Dr. Dougherty explains that cholesterol is a substance that is found in everyone’s blood and is required for our body to function. When your cholesterol is tested, there are several components: total cholesterol, LDL cholesterol, HDL cholesterol, non-HDL cholesterol, and triglycerides (not truly cholesterol but often are measured at the same time).
Treatment of “cholesterol” predominantly focuses on lowering LDL cholesterol and in some situations, lowering triglycerides. Lowering your LDL, regardless of your starting cholesterol (and irrespective of whether through lifestyle changes, medications or a combination) results in a reduction in cardiac events (i.e., heart attacks). Knowing your cholesterol and partnering with your healthcare provider to optimize it is an essential part of a strong and healthy heart!
Dr. Walden shares that cholesterol management is a key area that cardiologists focus on to manage coronary disease and prevent cardiovascular disease. It is important for every individual to identify their long-term cardiovascular risks and commit to a healthy lifestyle, including cholesterol reduction. It is critical that you understand your risk factors.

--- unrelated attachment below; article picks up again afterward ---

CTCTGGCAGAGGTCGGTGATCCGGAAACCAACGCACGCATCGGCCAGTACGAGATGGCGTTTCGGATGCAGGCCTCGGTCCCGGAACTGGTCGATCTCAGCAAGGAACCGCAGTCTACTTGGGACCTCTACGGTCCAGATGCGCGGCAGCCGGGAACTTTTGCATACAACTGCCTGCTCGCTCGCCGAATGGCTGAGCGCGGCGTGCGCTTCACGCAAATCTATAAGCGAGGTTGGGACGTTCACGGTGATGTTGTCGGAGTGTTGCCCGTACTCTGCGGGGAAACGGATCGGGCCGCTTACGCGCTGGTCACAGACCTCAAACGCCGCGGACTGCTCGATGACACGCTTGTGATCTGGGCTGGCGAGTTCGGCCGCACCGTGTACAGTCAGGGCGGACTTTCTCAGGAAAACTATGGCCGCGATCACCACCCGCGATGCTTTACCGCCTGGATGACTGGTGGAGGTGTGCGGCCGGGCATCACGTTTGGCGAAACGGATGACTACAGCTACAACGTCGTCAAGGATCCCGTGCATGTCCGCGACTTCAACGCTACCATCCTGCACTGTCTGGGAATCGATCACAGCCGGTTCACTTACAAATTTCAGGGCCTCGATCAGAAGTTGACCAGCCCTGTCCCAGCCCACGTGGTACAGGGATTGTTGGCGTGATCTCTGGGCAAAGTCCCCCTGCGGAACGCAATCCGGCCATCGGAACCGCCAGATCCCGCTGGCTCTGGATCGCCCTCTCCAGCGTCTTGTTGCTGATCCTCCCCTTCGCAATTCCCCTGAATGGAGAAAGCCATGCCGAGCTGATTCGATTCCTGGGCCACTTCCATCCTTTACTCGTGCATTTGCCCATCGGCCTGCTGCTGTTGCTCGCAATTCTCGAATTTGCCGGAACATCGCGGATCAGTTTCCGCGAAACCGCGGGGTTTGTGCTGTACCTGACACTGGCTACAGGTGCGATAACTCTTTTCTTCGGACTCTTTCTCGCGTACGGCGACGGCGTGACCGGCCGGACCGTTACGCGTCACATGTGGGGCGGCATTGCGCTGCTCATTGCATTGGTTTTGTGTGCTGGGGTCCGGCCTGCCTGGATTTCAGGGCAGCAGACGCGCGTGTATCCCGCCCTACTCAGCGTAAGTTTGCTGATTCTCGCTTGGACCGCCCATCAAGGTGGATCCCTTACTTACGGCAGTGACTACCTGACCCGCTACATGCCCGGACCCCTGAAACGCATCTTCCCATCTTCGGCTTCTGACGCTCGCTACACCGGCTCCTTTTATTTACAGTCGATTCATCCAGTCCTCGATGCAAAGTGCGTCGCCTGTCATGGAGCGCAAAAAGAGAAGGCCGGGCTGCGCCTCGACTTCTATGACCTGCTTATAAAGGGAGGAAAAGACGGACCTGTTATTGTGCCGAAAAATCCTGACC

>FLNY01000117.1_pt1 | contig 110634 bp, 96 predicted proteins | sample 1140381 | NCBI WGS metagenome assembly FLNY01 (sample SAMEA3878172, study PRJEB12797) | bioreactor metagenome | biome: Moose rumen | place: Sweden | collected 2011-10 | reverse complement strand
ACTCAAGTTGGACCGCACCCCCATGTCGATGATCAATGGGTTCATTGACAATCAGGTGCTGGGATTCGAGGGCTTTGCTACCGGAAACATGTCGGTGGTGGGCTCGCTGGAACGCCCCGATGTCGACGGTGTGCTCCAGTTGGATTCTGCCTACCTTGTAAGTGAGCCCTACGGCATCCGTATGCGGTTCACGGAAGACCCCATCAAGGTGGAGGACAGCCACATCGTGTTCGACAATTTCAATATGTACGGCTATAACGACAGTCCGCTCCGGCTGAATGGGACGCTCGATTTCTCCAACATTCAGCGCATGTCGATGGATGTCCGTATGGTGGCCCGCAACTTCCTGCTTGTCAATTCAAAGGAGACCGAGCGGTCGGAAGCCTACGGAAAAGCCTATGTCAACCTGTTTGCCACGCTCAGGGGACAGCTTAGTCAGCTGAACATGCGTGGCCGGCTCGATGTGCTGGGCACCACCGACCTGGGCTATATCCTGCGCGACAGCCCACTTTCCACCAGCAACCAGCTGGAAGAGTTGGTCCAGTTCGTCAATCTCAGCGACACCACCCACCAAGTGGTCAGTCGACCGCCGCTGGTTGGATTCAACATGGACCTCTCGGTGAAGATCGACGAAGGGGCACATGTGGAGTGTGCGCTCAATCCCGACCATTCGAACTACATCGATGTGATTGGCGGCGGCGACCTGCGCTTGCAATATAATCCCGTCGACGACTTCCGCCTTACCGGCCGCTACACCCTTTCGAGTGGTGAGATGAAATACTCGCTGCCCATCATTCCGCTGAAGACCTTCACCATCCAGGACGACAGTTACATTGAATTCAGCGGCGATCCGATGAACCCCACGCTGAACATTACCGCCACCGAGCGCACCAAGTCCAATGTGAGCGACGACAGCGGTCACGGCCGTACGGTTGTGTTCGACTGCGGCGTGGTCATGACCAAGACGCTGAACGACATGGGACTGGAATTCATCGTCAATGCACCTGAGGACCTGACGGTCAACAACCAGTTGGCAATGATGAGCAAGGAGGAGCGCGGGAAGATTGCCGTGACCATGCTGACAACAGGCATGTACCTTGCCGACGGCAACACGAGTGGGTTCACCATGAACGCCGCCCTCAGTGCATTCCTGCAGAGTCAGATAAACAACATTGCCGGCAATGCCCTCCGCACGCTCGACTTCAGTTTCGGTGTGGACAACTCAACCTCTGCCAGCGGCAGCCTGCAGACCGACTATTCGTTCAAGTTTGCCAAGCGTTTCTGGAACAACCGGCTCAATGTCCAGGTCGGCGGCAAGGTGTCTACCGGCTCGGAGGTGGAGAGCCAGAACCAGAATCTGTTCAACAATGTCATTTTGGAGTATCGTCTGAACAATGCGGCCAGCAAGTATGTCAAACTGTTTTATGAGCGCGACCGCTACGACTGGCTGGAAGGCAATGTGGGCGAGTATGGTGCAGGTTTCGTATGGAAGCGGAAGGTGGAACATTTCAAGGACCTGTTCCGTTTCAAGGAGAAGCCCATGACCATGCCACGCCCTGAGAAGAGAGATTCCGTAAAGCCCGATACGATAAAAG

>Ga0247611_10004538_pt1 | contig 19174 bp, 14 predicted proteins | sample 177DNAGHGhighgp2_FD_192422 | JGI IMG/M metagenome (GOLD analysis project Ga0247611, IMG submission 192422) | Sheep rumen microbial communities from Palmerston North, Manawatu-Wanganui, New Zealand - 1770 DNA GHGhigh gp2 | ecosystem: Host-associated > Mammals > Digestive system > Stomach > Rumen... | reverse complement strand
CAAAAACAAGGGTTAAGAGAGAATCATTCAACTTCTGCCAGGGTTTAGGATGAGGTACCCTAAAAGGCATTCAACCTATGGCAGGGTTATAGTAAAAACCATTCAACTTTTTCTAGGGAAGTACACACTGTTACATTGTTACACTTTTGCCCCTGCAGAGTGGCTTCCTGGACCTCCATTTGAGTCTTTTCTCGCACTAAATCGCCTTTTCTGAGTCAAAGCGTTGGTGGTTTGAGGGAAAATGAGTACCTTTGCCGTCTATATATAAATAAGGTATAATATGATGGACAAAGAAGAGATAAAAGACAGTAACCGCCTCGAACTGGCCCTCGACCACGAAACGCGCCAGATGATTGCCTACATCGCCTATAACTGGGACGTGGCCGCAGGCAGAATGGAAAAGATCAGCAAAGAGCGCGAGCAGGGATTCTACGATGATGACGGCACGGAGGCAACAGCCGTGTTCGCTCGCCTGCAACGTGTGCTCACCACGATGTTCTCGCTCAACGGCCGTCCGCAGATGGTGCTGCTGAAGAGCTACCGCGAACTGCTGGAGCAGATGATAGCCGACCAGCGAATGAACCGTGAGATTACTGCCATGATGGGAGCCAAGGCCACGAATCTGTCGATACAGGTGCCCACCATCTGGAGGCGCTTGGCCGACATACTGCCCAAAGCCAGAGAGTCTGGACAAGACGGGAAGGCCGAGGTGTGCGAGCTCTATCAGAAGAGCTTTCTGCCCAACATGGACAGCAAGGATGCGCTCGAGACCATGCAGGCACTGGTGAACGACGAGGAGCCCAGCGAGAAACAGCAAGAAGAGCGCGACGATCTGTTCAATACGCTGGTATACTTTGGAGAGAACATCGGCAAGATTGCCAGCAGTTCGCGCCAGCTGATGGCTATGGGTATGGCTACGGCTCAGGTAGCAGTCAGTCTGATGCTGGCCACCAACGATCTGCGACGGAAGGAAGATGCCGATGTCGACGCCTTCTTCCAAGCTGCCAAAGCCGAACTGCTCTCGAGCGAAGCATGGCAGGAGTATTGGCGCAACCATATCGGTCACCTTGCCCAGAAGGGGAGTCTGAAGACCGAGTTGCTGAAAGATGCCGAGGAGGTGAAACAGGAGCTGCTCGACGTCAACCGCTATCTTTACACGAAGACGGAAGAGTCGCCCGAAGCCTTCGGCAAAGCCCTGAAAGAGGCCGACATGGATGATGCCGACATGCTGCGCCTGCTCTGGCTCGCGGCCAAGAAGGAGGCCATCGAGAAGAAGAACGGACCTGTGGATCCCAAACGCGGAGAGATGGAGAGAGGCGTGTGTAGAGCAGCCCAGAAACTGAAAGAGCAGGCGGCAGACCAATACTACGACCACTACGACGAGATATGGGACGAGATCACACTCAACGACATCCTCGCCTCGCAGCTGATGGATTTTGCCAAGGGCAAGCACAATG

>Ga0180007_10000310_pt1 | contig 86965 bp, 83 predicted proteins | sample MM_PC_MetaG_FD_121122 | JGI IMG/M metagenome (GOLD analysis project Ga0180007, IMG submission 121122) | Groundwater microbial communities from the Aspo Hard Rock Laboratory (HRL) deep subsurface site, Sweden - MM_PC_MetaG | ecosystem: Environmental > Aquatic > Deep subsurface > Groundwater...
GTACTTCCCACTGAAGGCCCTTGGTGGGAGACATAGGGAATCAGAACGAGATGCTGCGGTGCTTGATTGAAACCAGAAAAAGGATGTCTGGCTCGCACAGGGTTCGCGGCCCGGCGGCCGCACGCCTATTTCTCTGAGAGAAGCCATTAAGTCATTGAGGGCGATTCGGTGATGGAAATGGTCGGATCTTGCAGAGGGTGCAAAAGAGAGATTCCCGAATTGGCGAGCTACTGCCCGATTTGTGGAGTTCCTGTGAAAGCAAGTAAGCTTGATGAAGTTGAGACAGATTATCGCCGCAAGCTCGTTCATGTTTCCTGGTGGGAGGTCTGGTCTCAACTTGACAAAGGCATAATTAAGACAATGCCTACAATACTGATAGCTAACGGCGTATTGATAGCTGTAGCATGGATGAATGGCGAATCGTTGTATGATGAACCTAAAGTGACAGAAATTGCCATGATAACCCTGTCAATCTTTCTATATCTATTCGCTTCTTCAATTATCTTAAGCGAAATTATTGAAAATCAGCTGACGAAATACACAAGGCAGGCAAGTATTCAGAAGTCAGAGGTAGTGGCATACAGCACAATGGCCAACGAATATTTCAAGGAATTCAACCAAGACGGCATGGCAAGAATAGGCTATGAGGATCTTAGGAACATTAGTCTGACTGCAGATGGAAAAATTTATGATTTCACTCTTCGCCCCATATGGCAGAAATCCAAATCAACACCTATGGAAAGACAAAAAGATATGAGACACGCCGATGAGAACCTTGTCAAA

Age, gender, and disease such as diabetes and hypertension impact your level of risk. Other risk factors include family history and conditions including metabolic syndrome, chronic kidney disease, preeclampsia, premature menopause, and chronic systemic inflammatory disorders. An individual’s risk assessment is usually part of a comprehensive consultation with a primary care doctor or cardiologist.
Your intake of certain fats and carbohydrates is the biggest dietary influence on blood cholesterol levels. Physician Assistant, Johanna Butler Cahill, shares that it is important to lower or maintain a healthy range of LDL by exchanging saturated and trans fats such as red meat, butter, and baked goods, for monounsaturated fats like avocado, salmon, and nuts. Help raise your HDL and lower triglycerides with foods rich in omega-3 fatty acids including fish, flaxseed, and chia seeds. High soluble fiber foods, like citrus fruits, whole grains, and legumes make it harder for the gut to absorb unhealthy fats. Consider a detailed diet evaluation for further cholesterol improvement.
Below are some resources provided by the CDC.
Make sure to talk to your cardiologist about how to maintain healthy blood cholesterol levels.